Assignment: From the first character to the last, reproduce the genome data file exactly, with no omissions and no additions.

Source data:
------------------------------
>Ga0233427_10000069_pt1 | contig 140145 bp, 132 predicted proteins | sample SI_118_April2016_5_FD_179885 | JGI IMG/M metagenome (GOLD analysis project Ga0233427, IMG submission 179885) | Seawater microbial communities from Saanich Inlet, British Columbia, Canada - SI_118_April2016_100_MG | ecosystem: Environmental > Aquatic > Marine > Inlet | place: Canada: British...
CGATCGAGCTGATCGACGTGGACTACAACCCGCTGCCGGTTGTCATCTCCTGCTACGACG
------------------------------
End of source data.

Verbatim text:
>Ga0233427_10000069_pt1 | contig 140145 bp, 132 predicted proteins | sample SI_118_April2016_5_FD_179885 | JGI IMG/M metagenome (GOLD analysis project Ga0233427, IMG submission 179885) | Seawater microbial communities from Saanich Inlet, British Columbia, Canada - SI_118_April2016_100_MG | ecosystem: Environmental > Aquatic > Marine > Inlet | place: Canada: British...
CGATCGAGCTGATCGACGTGGACTACAACCCGCTGCCGGTTGTCATCTCCTGCTACGACG